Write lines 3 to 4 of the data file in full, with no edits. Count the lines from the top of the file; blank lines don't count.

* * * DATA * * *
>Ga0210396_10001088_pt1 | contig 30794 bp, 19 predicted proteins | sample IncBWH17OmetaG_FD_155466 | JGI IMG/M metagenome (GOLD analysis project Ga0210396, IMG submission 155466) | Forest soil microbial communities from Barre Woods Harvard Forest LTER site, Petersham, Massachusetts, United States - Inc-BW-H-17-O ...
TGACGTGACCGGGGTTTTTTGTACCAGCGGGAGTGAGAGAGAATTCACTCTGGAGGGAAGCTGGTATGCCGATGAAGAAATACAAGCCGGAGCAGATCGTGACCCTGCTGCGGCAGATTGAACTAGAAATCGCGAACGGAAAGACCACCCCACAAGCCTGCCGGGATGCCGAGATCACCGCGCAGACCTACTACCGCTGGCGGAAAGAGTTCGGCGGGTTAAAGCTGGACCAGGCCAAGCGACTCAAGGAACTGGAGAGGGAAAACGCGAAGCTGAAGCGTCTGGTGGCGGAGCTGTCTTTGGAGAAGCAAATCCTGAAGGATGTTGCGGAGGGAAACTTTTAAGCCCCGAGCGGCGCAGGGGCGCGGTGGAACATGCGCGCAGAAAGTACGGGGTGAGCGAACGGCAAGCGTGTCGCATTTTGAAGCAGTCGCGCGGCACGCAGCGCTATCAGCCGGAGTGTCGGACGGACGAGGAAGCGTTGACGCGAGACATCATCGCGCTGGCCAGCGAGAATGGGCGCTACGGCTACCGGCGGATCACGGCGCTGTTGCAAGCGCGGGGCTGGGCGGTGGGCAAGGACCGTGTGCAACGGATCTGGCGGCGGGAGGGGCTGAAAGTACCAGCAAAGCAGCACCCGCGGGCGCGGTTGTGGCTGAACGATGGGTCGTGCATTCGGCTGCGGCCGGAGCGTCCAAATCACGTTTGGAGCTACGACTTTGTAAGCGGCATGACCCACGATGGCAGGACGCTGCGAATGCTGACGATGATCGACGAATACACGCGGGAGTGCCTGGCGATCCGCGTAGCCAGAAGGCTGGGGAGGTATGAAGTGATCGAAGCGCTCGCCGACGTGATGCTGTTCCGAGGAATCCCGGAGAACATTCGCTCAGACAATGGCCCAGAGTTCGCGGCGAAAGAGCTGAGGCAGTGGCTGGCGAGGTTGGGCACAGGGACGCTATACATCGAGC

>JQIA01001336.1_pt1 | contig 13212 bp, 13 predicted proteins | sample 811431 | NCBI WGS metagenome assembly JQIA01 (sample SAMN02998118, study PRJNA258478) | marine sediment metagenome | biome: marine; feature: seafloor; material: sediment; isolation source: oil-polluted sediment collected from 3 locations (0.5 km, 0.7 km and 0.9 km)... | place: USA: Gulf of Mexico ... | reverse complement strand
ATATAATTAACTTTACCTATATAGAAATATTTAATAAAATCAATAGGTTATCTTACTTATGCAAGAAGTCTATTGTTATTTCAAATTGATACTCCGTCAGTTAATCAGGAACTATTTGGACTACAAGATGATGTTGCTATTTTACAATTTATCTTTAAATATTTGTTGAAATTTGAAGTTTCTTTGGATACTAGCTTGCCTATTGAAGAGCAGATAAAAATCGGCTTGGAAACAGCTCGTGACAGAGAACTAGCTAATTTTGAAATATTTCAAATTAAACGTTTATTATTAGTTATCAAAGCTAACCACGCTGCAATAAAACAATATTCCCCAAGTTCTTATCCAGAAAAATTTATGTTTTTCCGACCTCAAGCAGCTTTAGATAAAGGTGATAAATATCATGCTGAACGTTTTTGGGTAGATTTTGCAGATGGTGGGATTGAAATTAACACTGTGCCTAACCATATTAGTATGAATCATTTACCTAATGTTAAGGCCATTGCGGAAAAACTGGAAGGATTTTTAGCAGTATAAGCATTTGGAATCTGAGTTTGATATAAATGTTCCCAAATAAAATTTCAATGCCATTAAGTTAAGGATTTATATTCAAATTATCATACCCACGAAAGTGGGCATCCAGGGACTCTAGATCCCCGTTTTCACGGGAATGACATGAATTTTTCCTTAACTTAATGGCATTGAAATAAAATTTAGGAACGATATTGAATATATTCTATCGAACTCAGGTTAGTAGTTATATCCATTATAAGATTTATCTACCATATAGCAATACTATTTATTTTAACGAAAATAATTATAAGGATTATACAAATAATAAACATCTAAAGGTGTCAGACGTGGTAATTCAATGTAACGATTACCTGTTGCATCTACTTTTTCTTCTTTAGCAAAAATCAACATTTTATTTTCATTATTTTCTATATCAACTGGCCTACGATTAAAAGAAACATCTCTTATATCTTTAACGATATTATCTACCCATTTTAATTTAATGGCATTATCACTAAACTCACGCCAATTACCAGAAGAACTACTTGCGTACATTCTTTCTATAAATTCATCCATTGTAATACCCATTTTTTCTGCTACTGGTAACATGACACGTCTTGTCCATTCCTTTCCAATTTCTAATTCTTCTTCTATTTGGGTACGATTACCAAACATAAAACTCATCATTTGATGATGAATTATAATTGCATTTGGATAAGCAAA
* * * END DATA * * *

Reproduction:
>JQIA01001336.1_pt1 | contig 13212 bp, 13 predicted proteins | sample 811431 | NCBI WGS metagenome assembly JQIA01 (sample SAMN02998118, study PRJNA258478) | marine sediment metagenome | biome: marine; feature: seafloor; material: sediment; isolation source: oil-polluted sediment collected from 3 locations (0.5 km, 0.7 km and 0.9 km)... | place: USA: Gulf of Mexico ... | reverse complement strand
ATATAATTAACTTTACCTATATAGAAATATTTAATAAAATCAATAGGTTATCTTACTTATGCAAGAAGTCTATTGTTATTTCAAATTGATACTCCGTCAGTTAATCAGGAACTATTTGGACTACAAGATGATGTTGCTATTTTACAATTTATCTTTAAATATTTGTTGAAATTTGAAGTTTCTTTGGATACTAGCTTGCCTATTGAAGAGCAGATAAAAATCGGCTTGGAAACAGCTCGTGACAGAGAACTAGCTAATTTTGAAATATTTCAAATTAAACGTTTATTATTAGTTATCAAAGCTAACCACGCTGCAATAAAACAATATTCCCCAAGTTCTTATCCAGAAAAATTTATGTTTTTCCGACCTCAAGCAGCTTTAGATAAAGGTGATAAATATCATGCTGAACGTTTTTGGGTAGATTTTGCAGATGGTGGGATTGAAATTAACACTGTGCCTAACCATATTAGTATGAATCATTTACCTAATGTTAAGGCCATTGCGGAAAAACTGGAAGGATTTTTAGCAGTATAAGCATTTGGAATCTGAGTTTGATATAAATGTTCCCAAATAAAATTTCAATGCCATTAAGTTAAGGATTTATATTCAAATTATCATACCCACGAAAGTGGGCATCCAGGGACTCTAGATCCCCGTTTTCACGGGAATGACATGAATTTTTCCTTAACTTAATGGCATTGAAATAAAATTTAGGAACGATATTGAATATATTCTATCGAACTCAGGTTAGTAGTTATATCCATTATAAGATTTATCTACCATATAGCAATACTATTTATTTTAACGAAAATAATTATAAGGATTATACAAATAATAAACATCTAAAGGTGTCAGACGTGGTAATTCAATGTAACGATTACCTGTTGCATCTACTTTTTCTTCTTTAGCAAAAATCAACATTTTATTTTCATTATTTTCTATATCAACTGGCCTACGATTAAAAGAAACATCTCTTATATCTTTAACGATATTATCTACCCATTTTAATTTAATGGCATTATCACTAAACTCACGCCAATTACCAGAAGAACTACTTGCGTACATTCTTTCTATAAATTCATCCATTGTAATACCCATTTTTTCTGCTACTGGTAACATGACACGTCTTGTCCATTCCTTTCCAATTTCTAATTCTTCTTCTATTTGGGTACGATTACCAAACATAAAACTCATCATTTGATGATGAATTATAATTGCATTTGGATAAGCAAA